Waves crash the shore as Super-typhoon Surigae moves close to the Philippines in the province of Catbalogan, April 18, 2021. Photo: DJ RJ Rene Castino/Reuters
Sydney: A tropical cyclone on Australia’s west coast destroyed several homes and cut electricity to tens of thousands of people overnight before weakening on Monday morning.
Officials said around 70% of the structures in the coastal town of Kalbarri, about 500 km north of state capital Perth, had sustained damage when the category three storm made landfall late on Sunday.
“The devastation caused by Cyclone Seroja is widespread and severe,” Western Australia state premier Mark McGowan told reporters.
Around 40% of the damage was “major”, WA Emergency Services Commissioner Darren Klemm said.
No deaths or major injuries have been reported.
A recovery effort is now underway as the biggest threat has passed, McGowan said. There are 31,500 customers still without power supply, which he said could take days to restore.
Tropical cyclone Seroja was downgraded after making landfall to a category two system and was later downgraded further to a tropical low, but bringing heavy rain and strong winds.
Photos on social media and local broadcasts showed downed power lines, debris and houses stripped of roofs and walls. Western Australia state authorities opened three evacuation centres for displaced residents.
The region was on high alert for the storm, given that houses and other buildings were not built to withstand tropical cyclones, which usually do not push so far south.
“This is a rare weather event for people in southern and eastern parts of WA,” the Bureau of Meteorology said.
Meanwhile, strong winds and high waves lashed the eastern Philippines on Monday as the strongest typhoon ever recorded in April barrelled past in the Pacific Ocean, killing one man and triggering flooding in lower-lying communities, disaster officials said.
The national weather bureau issued a severe wind and heavy rainfall warning on Monday, saying “destructive typhoon-force winds extend outward up to 110 km from the centre of the storm“.
More than 100,000 people were evacuated from coastal areas, according to provincial disaster agencies. Reuters also quoted the Philippine coast guard saying a cargo ship with 20 crew, nickel ore and around 2,000 litres of diesel ran aground off the southern province of Surigao del Norte.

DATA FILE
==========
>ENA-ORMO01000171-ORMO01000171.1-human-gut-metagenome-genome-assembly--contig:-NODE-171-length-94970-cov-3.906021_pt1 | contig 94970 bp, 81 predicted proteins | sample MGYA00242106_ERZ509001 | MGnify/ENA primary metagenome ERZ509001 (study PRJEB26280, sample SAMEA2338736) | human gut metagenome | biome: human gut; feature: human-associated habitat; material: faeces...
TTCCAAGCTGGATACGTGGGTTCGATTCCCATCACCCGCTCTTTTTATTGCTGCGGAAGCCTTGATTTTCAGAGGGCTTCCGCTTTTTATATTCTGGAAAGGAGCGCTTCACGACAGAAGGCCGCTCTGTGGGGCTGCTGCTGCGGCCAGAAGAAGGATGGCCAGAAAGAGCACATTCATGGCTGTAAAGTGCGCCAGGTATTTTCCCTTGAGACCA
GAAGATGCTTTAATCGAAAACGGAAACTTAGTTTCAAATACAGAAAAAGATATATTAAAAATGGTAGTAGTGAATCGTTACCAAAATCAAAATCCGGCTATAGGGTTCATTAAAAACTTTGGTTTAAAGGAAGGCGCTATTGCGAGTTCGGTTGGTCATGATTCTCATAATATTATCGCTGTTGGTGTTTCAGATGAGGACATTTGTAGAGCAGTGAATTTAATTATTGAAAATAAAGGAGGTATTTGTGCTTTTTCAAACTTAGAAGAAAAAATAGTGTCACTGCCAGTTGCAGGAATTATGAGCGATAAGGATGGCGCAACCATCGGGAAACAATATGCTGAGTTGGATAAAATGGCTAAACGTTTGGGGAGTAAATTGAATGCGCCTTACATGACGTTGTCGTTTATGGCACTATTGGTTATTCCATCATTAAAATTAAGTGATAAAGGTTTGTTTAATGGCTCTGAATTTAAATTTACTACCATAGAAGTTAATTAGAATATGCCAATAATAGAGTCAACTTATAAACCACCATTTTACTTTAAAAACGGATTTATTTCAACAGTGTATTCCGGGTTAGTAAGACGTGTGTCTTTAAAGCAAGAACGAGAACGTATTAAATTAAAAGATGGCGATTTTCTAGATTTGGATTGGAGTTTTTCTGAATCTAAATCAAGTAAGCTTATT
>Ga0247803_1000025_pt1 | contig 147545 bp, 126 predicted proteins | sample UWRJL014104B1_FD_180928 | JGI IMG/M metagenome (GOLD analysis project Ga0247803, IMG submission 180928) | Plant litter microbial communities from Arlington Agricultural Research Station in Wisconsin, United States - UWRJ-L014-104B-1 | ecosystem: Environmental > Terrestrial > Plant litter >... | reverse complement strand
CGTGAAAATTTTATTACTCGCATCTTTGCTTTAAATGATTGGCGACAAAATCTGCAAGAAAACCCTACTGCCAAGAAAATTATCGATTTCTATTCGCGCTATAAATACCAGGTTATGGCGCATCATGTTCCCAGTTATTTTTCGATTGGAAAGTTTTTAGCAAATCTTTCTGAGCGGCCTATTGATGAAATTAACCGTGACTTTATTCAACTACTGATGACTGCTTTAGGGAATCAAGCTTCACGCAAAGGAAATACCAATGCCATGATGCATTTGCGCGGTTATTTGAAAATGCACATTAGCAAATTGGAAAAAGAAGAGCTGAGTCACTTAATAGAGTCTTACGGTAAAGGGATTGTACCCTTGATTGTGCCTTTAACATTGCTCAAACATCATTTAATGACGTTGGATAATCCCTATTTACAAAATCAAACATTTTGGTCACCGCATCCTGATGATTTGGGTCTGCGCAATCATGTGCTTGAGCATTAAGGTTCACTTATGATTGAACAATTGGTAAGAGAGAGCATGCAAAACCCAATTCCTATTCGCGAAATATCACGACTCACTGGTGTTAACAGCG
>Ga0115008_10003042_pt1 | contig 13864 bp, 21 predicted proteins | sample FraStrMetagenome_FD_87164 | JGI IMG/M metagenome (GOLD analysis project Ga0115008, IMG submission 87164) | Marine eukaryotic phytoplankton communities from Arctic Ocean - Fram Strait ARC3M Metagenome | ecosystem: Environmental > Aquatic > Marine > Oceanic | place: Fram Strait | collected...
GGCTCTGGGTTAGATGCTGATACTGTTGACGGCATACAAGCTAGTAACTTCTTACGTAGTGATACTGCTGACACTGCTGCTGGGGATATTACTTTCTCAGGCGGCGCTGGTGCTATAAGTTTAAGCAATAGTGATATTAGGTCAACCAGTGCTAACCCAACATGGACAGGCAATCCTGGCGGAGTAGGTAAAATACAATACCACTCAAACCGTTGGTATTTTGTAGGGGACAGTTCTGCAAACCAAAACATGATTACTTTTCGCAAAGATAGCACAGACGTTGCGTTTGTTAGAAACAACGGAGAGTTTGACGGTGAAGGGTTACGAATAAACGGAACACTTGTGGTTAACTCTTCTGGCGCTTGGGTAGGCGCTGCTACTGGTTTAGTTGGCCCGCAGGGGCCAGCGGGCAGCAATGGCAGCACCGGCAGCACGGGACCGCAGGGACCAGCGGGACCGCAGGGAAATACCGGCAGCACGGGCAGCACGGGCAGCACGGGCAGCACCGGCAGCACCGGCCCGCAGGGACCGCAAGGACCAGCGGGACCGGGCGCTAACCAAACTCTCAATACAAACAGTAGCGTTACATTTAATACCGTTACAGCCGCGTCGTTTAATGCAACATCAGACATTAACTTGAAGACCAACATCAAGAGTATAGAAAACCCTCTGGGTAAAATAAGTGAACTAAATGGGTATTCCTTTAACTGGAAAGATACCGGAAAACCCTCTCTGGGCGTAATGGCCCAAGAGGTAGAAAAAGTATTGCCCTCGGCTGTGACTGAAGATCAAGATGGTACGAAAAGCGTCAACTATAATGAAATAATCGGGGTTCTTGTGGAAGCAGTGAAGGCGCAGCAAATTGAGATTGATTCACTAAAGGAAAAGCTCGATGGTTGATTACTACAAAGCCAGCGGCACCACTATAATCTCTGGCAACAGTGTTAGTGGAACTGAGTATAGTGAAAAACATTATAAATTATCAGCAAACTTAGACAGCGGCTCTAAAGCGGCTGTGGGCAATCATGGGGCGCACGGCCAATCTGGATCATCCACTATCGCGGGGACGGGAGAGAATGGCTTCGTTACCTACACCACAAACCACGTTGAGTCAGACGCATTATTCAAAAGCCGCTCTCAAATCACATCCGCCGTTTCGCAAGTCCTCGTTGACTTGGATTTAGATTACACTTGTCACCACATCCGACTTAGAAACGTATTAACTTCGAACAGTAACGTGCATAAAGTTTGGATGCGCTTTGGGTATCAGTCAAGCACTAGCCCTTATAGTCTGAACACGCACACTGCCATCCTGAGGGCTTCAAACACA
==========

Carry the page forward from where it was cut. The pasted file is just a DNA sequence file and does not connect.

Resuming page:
The core of Typhoon Surigae, or Bising as the storm is known locally, is not expected to hit land. But with a diameter of 500 km and winds reaching 195 km per hour, parts of the eastern islands of Samar experienced flooding, while several communities lost power.
This is the first super-typhoon of 2021, and it foreshadows a busy storm season for the region in the year ahead, experts say.
“Early indications are that the 2021 typhoon season will be at least average in activity, and possibly above average,” US meteorologist Jeff Masters wrote in a post on Yale Climate Connections’ website, which reports daily on climate conditions.
Atmospheric scientists say data shows that storms, called typhoons, cyclones or hurricanes in different parts of the world, are getting stronger because of global warming.
“The fuel for these storms is warm oceans,” said Anne-Claire Fontan, a scientific officer at the World Meteorological Organisation based in Geneva.
“The global trend is that they are getting stronger, and a higher percentage of total storms will be stronger.”
A warmer atmosphere holds more moisture, allowing gale force winds to dump more rain. In particular, water temperature in the western Pacific Ocean is higher than the global average, making it fertile ground for mega storms like Surigae. The region sees more storms than any other part of the world, more than 70% of which develop at the peak of the season between July and October.
Disaster officials said a 79-year old man from Southern Leyte province in the Philippines was confirmed dead after he was hit by a fallen tree and one person was missing.
The Philippines sees around 20 tropical storms annually. Last year, the strongest typhoon of the year, Goni, hit the country with gusts of up to 310 km per hour, killing 25 people and forcing the evacuation of more than 345,000.
Taiwan, meanwhile, is hoping the storm brings much-needed rain to alleviate a drought, with people taking to social media to welcome it. However, it is expected to veer away from Taiwan out into the Pacific, bringing rain only to the northern part of the island later this week.
(With Reuters inputs)